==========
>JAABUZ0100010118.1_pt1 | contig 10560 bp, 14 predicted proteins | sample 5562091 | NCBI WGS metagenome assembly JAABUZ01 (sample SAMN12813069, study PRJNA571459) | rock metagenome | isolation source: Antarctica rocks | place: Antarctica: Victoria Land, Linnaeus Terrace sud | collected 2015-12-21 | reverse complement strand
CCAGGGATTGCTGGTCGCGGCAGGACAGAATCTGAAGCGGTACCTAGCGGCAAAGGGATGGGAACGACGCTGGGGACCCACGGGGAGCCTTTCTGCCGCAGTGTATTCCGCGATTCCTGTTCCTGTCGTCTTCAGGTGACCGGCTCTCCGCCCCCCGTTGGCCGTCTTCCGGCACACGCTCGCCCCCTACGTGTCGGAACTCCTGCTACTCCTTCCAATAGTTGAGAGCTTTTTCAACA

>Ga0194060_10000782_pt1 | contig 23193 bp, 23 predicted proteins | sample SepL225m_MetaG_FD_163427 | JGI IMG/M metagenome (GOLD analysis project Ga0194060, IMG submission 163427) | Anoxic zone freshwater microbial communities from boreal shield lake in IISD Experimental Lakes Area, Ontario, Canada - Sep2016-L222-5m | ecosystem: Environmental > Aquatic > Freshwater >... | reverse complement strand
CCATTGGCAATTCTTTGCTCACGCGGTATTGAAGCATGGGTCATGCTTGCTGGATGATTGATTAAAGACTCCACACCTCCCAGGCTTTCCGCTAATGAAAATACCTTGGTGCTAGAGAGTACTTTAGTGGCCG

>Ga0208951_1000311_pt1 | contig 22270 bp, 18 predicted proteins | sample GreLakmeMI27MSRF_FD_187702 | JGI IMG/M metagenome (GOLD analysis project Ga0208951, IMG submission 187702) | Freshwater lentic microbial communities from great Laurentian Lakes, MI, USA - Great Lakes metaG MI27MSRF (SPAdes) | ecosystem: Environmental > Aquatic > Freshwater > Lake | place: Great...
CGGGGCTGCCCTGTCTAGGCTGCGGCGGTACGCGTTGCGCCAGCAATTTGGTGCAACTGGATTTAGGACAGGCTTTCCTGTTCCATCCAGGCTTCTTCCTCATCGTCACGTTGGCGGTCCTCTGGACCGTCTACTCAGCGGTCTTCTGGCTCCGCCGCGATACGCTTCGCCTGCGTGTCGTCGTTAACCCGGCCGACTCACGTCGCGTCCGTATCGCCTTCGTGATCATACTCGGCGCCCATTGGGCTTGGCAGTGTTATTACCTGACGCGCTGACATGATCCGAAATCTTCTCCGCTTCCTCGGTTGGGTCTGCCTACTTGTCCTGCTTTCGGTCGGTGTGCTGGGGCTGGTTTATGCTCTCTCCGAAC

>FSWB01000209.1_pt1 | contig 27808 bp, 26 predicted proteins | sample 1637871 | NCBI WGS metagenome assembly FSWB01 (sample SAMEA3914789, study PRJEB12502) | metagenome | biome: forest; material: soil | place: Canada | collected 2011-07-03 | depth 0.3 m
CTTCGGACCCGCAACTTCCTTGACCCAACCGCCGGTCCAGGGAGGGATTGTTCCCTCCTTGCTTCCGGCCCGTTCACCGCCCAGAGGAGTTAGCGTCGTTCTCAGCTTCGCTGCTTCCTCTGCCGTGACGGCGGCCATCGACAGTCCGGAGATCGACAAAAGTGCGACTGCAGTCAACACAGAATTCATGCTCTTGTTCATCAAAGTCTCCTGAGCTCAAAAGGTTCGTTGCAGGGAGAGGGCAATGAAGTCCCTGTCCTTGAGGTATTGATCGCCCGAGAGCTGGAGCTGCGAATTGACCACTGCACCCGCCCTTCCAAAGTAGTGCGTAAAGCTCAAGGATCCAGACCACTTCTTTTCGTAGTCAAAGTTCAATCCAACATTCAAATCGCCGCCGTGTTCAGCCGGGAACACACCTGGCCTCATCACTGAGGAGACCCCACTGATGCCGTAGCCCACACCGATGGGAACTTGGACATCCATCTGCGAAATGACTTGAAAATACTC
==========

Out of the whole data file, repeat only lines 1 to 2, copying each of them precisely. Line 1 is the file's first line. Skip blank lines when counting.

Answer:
>JAABUZ0100010118.1_pt1 | contig 10560 bp, 14 predicted proteins | sample 5562091 | NCBI WGS metagenome assembly JAABUZ01 (sample SAMN12813069, study PRJNA571459) | rock metagenome | isolation source: Antarctica rocks | place: Antarctica: Victoria Land, Linnaeus Terrace sud | collected 2015-12-21 | reverse complement strand
CCAGGGATTGCTGGTCGCGGCAGGACAGAATCTGAAGCGGTACCTAGCGGCAAAGGGATGGGAACGACGCTGGGGACCCACGGGGAGCCTTTCTGCCGCAGTGTATTCCGCGATTCCTGTTCCTGTCGTCTTCAGGTGACCGGCTCTCCGCCCCCCGTTGGCCGTCTTCCGGCACACGCTCGCCCCCTACGTGTCGGAACTCCTGCTACTCCTTCCAATAGTTGAGAGCTTTTTCAACA